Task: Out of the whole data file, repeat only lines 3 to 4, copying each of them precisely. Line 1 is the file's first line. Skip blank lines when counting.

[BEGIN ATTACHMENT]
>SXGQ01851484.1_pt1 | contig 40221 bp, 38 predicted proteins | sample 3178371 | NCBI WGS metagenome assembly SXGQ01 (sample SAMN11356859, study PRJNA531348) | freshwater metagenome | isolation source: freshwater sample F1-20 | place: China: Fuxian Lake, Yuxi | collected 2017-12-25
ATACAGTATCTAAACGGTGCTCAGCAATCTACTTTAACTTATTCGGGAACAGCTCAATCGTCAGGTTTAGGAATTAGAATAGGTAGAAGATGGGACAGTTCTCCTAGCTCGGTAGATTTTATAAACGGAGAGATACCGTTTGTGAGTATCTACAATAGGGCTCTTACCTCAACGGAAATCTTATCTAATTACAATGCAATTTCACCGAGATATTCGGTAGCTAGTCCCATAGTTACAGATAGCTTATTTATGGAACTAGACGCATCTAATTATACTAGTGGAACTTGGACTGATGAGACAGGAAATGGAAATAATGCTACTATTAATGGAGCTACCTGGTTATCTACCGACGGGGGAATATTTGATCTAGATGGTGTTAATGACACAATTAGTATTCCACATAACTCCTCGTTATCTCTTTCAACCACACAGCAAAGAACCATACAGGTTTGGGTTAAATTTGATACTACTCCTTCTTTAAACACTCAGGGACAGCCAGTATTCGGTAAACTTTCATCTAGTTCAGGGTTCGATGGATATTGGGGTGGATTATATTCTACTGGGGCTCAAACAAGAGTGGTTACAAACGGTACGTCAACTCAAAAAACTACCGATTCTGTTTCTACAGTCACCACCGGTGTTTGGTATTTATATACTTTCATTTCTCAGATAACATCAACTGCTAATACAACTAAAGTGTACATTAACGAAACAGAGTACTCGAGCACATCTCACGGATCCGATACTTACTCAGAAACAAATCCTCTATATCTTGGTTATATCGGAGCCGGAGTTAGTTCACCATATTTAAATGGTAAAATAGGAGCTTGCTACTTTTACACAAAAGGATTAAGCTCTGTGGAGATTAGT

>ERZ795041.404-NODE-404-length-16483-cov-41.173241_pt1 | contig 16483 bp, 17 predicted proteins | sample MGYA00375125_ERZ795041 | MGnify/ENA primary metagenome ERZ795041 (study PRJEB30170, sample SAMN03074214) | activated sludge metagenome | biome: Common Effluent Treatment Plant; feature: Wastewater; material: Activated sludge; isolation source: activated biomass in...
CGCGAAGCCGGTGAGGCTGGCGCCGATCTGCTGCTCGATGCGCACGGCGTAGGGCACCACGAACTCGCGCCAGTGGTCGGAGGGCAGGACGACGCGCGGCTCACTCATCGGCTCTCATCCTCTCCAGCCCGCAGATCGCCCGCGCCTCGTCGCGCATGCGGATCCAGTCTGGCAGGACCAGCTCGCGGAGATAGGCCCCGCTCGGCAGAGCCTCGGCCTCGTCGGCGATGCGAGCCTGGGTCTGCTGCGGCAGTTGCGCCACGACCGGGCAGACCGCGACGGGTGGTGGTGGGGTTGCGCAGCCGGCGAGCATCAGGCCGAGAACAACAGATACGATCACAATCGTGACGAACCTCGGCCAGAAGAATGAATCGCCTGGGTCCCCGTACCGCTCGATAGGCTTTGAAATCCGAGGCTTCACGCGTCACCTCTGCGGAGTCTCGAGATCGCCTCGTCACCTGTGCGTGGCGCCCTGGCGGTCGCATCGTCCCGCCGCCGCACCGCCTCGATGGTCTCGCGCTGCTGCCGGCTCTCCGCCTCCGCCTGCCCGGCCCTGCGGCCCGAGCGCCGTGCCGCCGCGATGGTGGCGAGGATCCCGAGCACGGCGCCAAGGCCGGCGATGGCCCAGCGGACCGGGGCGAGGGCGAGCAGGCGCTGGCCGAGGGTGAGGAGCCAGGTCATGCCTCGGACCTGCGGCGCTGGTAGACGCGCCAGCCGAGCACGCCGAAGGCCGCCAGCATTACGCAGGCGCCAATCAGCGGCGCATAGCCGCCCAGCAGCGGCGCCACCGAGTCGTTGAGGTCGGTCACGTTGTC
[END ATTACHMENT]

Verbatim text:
>ERZ795041.404-NODE-404-length-16483-cov-41.173241_pt1 | contig 16483 bp, 17 predicted proteins | sample MGYA00375125_ERZ795041 | MGnify/ENA primary metagenome ERZ795041 (study PRJEB30170, sample SAMN03074214) | activated sludge metagenome | biome: Common Effluent Treatment Plant; feature: Wastewater; material: Activated sludge; isolation source: activated biomass in...
CGCGAAGCCGGTGAGGCTGGCGCCGATCTGCTGCTCGATGCGCACGGCGTAGGGCACCACGAACTCGCGCCAGTGGTCGGAGGGCAGGACGACGCGCGGCTCACTCATCGGCTCTCATCCTCTCCAGCCCGCAGATCGCCCGCGCCTCGTCGCGCATGCGGATCCAGTCTGGCAGGACCAGCTCGCGGAGATAGGCCCCGCTCGGCAGAGCCTCGGCCTCGTCGGCGATGCGAGCCTGGGTCTGCTGCGGCAGTTGCGCCACGACCGGGCAGACCGCGACGGGTGGTGGTGGGGTTGCGCAGCCGGCGAGCATCAGGCCGAGAACAACAGATACGATCACAATCGTGACGAACCTCGGCCAGAAGAATGAATCGCCTGGGTCCCCGTACCGCTCGATAGGCTTTGAAATCCGAGGCTTCACGCGTCACCTCTGCGGAGTCTCGAGATCGCCTCGTCACCTGTGCGTGGCGCCCTGGCGGTCGCATCGTCCCGCCGCCGCACCGCCTCGATGGTCTCGCGCTGCTGCCGGCTCTCCGCCTCCGCCTGCCCGGCCCTGCGGCCCGAGCGCCGTGCCGCCGCGATGGTGGCGAGGATCCCGAGCACGGCGCCAAGGCCGGCGATGGCCCAGCGGACCGGGGCGAGGGCGAGCAGGCGCTGGCCGAGGGTGAGGAGCCAGGTCATGCCTCGGACCTGCGGCGCTGGTAGACGCGCCAGCCGAGCACGCCGAAGGCCGCCAGCATTACGCAGGCGCCAATCAGCGGCGCATAGCCGCCCAGCAGCGGCGCCACCGAGTCGTTGAGGTCGGTCACGTTGTC